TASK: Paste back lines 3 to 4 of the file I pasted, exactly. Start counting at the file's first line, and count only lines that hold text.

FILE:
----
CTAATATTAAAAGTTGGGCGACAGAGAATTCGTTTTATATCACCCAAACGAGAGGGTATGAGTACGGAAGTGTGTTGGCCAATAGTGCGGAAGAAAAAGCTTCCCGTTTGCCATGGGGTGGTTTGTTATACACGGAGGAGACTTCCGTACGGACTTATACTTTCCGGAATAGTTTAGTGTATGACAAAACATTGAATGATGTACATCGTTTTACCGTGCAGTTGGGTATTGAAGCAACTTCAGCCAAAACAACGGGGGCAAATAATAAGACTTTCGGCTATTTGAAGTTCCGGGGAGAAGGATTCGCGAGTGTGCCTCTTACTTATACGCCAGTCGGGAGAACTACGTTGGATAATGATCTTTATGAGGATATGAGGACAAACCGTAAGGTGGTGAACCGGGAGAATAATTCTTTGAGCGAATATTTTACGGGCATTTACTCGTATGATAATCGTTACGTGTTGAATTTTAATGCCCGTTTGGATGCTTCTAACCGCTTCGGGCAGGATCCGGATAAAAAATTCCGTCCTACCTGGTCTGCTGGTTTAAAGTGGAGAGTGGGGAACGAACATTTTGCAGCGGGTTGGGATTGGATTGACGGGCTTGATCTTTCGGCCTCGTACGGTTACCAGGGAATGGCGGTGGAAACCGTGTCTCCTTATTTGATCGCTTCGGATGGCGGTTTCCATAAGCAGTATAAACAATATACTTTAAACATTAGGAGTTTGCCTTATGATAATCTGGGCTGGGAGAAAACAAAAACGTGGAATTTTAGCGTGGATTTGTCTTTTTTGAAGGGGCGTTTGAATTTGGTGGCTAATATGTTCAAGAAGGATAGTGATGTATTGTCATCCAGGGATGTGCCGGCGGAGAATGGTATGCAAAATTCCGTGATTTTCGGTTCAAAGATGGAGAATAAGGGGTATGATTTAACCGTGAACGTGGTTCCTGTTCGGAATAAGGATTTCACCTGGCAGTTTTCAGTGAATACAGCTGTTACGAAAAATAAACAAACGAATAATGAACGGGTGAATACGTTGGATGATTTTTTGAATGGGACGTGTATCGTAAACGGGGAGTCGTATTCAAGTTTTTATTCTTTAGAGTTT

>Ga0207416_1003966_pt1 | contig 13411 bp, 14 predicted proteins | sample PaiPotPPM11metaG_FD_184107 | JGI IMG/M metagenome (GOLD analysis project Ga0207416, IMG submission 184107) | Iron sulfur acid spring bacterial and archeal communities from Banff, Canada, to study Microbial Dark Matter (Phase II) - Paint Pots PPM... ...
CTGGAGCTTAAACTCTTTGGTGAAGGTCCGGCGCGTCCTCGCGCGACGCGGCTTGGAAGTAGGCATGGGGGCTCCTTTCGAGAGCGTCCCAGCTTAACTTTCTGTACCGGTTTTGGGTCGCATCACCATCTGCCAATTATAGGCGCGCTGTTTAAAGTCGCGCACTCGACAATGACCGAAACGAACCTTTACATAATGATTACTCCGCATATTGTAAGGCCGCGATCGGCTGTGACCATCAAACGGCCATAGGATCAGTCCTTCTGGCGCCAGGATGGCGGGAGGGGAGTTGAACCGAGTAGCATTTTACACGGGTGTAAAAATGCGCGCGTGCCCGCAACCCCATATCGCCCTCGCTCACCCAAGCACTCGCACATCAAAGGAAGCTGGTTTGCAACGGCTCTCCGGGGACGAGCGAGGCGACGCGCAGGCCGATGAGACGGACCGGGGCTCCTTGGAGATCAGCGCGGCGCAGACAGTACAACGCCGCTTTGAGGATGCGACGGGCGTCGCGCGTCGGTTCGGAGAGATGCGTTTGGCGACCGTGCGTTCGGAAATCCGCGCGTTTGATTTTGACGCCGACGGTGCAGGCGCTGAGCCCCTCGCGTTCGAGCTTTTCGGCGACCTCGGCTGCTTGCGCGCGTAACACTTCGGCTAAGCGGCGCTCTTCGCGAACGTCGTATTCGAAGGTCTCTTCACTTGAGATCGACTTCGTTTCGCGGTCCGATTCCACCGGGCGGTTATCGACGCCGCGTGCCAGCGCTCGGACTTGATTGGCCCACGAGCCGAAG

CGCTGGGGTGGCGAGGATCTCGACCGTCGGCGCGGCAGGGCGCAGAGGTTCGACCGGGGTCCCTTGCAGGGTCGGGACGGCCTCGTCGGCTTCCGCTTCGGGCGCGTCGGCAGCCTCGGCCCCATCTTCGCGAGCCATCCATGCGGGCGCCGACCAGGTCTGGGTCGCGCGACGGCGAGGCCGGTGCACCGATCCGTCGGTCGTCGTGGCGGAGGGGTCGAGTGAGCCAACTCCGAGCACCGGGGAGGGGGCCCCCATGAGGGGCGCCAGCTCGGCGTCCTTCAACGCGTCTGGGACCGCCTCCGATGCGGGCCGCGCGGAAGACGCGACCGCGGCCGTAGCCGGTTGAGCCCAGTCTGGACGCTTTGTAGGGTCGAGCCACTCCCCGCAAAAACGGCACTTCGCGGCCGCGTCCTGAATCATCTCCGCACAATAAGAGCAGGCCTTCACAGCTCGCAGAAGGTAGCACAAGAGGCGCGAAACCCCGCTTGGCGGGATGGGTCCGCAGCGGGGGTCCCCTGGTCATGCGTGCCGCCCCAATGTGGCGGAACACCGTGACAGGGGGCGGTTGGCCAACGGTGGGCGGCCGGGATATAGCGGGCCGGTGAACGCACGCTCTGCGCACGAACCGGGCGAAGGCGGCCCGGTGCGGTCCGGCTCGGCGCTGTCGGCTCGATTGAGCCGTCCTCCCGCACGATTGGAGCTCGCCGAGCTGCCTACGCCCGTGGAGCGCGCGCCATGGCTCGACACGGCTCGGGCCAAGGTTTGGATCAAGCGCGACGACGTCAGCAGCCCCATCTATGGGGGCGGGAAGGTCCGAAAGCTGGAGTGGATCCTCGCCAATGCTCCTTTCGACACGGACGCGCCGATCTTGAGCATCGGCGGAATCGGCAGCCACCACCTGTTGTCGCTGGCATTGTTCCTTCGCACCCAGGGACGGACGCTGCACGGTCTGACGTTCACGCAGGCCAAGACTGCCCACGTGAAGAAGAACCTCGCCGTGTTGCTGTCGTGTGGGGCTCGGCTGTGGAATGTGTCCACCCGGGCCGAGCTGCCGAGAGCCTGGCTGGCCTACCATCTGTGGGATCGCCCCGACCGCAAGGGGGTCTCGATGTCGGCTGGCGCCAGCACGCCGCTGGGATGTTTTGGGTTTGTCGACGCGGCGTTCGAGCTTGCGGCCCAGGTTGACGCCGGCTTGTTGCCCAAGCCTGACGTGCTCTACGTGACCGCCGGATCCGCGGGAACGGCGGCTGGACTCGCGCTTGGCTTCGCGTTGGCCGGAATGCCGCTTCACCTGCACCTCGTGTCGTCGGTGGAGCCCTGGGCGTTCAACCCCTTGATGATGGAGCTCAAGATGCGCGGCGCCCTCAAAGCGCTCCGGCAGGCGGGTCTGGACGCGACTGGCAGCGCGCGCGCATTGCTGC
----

CTGGAGCTTAAACTCTTTGGTGAAGGTCCGGCGCGTCCTCGCGCGACGCGGCTTGGAAGTAGGCATGGGGGCTCCTTTCGAGAGCGTCCCAGCTTAACTTTCTGTACCGGTTTTGGGTCGCATCACCATCTGCCAATTATAGGCGCGCTGTTTAAAGTCGCGCACTCGACAATGACCGAAACGAACCTTTACATAATGATTACTCCGCATATTGTAAGGCCGCGATCGGCTGTGACCATCAAACGGCCATAGGATCAGTCCTTCTGGCGCCAGGATGGCGGGAGGGGAGTTGAACCGAGTAGCATTTTACACGGGTGTAAAAATGCGCGCGTGCCCGCAACCCCATATCGCCCTCGCTCACCCAAGCACTCGCACATCAAAGGAAGCTGGTTTGCAACGGCTCTCCGGGGACGAGCGAGGCGACGCGCAGGCCGATGAGACGGACCGGGGCTCCTTGGAGATCAGCGCGGCGCAGACAGTACAACGCCGCTTTGAGGATGCGACGGGCGTCGCGCGTCGGTTCGGAGAGATGCGTTTGGCGACCGTGCGTTCGGAAATCCGCGCGTTTGATTTTGACGCCGACGGTGCAGGCGCTGAGCCCCTCGCGTTCGAGCTTTTCGGCGACCTCGGCTGCTTGCGCGCGTAACACTTCGGCTAAGCGGCGCTCTTCGCGAACGTCGTATTCGAAGGTCTCTTCACTTGAGATCGACTTCGTTTCGCGGTCCGATTCCACCGGGCGGTTATCGACGCCGCGTGCCAGCGCTCGGACTTGATTGGCCCACGAGCCGAAG

CGCTGGGGTGGCGAGGATCTCGACCGTCGGCGCGGCAGGGCGCAGAGGTTCGACCGGGGTCCCTTGCAGGGTCGGGACGGCCTCGTCGGCTTCCGCTTCGGGCGCGTCGGCAGCCTCGGCCCCATCTTCGCGAGCCATCCATGCGGGCGCCGACCAGGTCTGGGTCGCGCGACGGCGAGGCCGGTGCACCGATCCGTCGGTCGTCGTGGCGGAGGGGTCGAGTGAGCCAACTCCGAGCACCGGGGAGGGGGCCCCCATGAGGGGCGCCAGCTCGGCGTCCTTCAACGCGTCTGGGACCGCCTCCGATGCGGGCCGCGCGGAAGACGCGACCGCGGCCGTAGCCGGTTGAGCCCAGTCTGGACGCTTTGTAGGGTCGAGCCACTCCCCGCAAAAACGGCACTTCGCGGCCGCGTCCTGAATCATCTCCGCACAATAAGAGCAGGCCTTCACAGCTCGCAGAAGGTAGCACAAGAGGCGCGAAACCCCGCTTGGCGGGATGGGTCCGCAGCGGGGGTCCCCTGGTCATGCGTGCCGCCCCAATGTGGCGGAACACCGTGACAGGGGGCGGTTGGCCAACGGTGGGCGGCCGGGATATAGCGGGCCGGTGAACGCACGCTCTGCGCACGAACCGGGCGAAGGCGGCCCGGTGCGGTCCGGCTCGGCGCTGTCGGCTCGATTGAGCCGTCCTCCCGCACGATTGGAGCTCGCCGAGCTGCCTACGCCCGTGGAGCGCGCGCCATGGCTCGACACGGCTCGGGCCAAGGTTTGGATCAAGCGCGACGACGTCAGCAGCCCCATCTATGGGGGCGGGAAGGTCCGAAAGCTGGAGTGGATCCTCGCCAATGCTCCTTTCGACACGGACGCGCCGATCTTGAGCATCGGCGGAATCGGCAGCCACCACCTGTTGTCGCTGGCATTGTTCCTTCGCACCCAGGGACGGACGCTGCACGGTCTGACGTTCACGCAGGCCAAGACTGCCCACGTGAAGAAGAACCTCGCCGTGTTGCTGTCGTGTGGGGCTCGGCTGTGGAATGTGTCCACCCGGGCCGAGCTGCCGAGAGCCTGGCTGGCCTACCATCTGTGGGATCGCCCCGACCGCAAGGGGGTCTCGATGTCGGCTGGCGCCAGCACGCCGCTGGGATGTTTTGGGTTTGTCGACGCGGCGTTCGAGCTTGCGGCCCAGGTTGACGCCGGCTTGTTGCCCAAGCCTGACGTGCTCTACGTGACCGCCGGATCCGCGGGAACGGCGGCTGGACTCGCGCTTGGCTTCGCGTTGGCCGGAATGCCGCTTCACCTGCACCTCGTGTCGTCGGTGGAGCCCTGGGCGTTCAACCCCTTGATGATGGAGCTCAAGATGCGCGGCGCCCTCAAAGCGCTCCGGCAGGCGGGTCTGGACGCGACTGGCAGCGCGCGCGCATTGCTGC